5% stakeholder in Reliance Petroleum Limiteds proposed new refinery at Jamnagar Possibility of increasing the stake to 29%

Wholly owned subsidiary TotalFinaElf, a major player in lubricants market Another 100% subsidiary ElfGas India Ltd owns and operates LPG Import Terminal at Mangalore 50% stakeholder in LPG Import terminal at Visakhapatnam

IMaCS 2006 Printed 22 Jul 2011 Page 22

The India Brand Equity Foundation is a public-private partnership between the Ministry of Commerce & Industry, Government of India and the Confederation of Indian Industry. The Foundations primary objective is to build positive economic perceptions of India globally India Brand Equity Foundation c/o Confederation of Indian Industry 249-F Sector 18, Udyog Vihar Phase IV Gurgaon 122015, Haryana, INDIA Tel +91 124 401 4087, 4060 - 67 Fax +91 124 401 3873 Email Web

IMaCS 2006 Printed 22 Jul 2011 Page 23


This presentation has been prepared jointly by the India Brand Equity Foundation (IBEF) and ICRA Management Consulting Services Limited, IMaCS (Authors) All rights reserved. All copyright in this presentation and related works is owned by IBEF and the Authors. The same may not be reproduced, wholly or in part in any material form (including photocopying or storing it in any medium by electronic means and whether or not transiently or incidentally to some other use of this presentation), modified or in any manner communicated to any third party except with the written approval of IBEF. This presentation is for information purposes only. While due care has been taken during the compilation of this presentation to ensure that the information is accurate to the best of the Authors and IBEFs knowledge and belief, the content is not to be construed in any manner whatsoever as a substitute for professional advice. The Author and IBEF neither recommend or endorse any specific products or services that may have been mentioned in this presentation and nor do they assume any liability or responsibility for the outcome of decisions taken as a result of any reliance placed in this presentation. Neither the Author nor IBEF shall be liable for any direct or indirect damages that may arise due to any act or omission on the part of the user due to any reliance placed or guidance taken from any portion of this presentation.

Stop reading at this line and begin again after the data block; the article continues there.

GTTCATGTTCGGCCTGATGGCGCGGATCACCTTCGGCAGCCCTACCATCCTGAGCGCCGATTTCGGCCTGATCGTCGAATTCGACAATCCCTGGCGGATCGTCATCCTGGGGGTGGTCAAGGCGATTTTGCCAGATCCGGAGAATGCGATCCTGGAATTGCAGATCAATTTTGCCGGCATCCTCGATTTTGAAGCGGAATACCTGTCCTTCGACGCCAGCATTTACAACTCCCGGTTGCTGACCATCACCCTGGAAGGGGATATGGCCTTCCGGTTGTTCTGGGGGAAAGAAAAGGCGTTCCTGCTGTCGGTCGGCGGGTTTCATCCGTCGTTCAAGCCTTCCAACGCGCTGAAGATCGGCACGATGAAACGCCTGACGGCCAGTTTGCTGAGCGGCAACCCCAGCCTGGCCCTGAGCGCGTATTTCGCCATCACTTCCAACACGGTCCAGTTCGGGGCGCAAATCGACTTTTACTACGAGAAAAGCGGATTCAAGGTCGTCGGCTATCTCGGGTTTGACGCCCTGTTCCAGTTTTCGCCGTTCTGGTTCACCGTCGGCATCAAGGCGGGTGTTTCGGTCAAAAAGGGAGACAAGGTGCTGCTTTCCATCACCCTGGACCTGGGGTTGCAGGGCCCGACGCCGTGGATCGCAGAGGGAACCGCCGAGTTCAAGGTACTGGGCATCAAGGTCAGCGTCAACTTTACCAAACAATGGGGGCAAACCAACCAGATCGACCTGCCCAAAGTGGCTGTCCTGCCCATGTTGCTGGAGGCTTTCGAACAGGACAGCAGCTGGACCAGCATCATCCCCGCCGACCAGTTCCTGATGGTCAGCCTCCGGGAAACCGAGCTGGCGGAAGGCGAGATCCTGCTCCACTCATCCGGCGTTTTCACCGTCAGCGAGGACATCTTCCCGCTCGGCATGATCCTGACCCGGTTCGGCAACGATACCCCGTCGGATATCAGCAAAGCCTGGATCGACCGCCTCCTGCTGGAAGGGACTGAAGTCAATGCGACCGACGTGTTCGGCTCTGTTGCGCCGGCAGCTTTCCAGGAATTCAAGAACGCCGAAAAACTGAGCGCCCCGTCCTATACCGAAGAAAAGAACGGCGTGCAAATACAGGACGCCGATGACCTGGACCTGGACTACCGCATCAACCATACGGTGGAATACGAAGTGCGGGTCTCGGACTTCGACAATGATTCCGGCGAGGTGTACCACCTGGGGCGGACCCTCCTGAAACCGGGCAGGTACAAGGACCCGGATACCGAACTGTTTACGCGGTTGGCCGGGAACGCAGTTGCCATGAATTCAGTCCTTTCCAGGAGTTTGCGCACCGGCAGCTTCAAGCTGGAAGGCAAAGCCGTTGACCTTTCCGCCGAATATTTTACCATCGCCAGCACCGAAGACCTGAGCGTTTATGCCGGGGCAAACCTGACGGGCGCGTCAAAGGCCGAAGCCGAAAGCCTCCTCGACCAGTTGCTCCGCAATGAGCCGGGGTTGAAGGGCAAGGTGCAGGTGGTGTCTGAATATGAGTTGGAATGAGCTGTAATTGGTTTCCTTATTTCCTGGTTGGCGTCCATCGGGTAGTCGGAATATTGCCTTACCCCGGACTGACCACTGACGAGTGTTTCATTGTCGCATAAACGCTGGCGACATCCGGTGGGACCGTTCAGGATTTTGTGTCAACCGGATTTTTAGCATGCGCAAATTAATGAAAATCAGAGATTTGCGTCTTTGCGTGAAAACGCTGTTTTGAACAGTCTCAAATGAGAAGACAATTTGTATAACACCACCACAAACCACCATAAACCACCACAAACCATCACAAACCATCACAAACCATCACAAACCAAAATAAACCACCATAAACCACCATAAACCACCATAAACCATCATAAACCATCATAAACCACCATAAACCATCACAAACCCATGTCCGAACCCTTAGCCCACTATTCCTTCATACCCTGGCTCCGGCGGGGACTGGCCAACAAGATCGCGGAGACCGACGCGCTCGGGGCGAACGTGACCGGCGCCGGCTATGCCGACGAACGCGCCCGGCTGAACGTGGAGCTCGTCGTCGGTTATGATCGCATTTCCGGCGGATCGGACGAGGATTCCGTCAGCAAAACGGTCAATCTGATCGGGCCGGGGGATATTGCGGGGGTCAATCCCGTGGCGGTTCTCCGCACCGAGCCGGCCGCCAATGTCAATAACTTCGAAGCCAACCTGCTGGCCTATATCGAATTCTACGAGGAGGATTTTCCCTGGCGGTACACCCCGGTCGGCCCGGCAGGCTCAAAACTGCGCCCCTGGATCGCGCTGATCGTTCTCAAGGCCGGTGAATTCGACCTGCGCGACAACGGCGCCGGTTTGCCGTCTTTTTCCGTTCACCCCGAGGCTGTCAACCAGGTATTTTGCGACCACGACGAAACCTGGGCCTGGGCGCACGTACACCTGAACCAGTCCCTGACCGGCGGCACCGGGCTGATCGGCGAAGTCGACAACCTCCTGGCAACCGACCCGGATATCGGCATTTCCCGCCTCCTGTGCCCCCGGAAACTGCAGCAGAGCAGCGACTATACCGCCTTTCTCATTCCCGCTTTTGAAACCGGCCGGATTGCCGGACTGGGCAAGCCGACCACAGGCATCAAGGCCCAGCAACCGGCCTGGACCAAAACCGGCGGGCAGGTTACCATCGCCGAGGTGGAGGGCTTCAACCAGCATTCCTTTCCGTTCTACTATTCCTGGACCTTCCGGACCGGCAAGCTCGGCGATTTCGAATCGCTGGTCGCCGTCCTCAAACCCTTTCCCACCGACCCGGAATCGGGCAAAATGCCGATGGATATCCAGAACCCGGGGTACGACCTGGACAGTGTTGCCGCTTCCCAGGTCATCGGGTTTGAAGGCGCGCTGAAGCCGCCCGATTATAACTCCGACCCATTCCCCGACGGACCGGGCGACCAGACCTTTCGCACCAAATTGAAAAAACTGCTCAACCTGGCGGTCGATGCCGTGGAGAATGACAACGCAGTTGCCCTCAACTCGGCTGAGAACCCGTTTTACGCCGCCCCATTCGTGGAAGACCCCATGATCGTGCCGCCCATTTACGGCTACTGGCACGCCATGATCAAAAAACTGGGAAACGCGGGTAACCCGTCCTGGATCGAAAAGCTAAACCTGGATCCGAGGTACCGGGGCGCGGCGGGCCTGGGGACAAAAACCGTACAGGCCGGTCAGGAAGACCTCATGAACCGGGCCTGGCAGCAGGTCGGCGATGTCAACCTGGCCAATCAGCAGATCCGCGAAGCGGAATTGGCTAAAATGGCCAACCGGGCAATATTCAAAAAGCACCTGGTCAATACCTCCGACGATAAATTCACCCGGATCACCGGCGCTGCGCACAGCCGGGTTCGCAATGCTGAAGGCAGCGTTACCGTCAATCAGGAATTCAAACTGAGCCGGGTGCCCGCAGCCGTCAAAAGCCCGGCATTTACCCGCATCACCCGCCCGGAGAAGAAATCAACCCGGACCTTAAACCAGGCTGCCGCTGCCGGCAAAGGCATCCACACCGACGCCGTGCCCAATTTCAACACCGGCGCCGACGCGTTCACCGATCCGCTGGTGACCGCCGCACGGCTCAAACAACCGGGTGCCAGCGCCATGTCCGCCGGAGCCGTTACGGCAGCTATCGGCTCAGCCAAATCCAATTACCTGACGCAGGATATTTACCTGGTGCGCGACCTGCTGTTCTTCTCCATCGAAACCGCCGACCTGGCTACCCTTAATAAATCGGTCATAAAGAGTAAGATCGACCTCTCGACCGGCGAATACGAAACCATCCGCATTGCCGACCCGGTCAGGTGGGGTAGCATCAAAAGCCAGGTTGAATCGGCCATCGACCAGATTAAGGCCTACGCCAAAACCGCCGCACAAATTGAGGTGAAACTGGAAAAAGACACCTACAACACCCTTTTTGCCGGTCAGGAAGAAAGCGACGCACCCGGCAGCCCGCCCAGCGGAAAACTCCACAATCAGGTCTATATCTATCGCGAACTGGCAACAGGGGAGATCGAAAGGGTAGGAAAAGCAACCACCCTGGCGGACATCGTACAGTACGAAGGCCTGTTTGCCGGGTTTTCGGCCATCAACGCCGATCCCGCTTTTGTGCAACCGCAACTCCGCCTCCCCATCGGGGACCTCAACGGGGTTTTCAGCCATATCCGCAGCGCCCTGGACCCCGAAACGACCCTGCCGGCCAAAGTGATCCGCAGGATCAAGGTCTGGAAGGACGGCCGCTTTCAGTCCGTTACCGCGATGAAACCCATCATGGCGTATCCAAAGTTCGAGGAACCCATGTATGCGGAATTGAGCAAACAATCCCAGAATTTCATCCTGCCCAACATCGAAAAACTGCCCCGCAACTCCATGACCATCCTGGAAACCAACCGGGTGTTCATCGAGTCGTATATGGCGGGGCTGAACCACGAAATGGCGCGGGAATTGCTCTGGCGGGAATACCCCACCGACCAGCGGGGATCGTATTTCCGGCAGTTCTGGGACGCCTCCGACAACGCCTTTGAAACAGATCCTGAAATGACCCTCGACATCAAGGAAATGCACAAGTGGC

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IMaCS 2006 Printed 22 Jul 2011 Page 24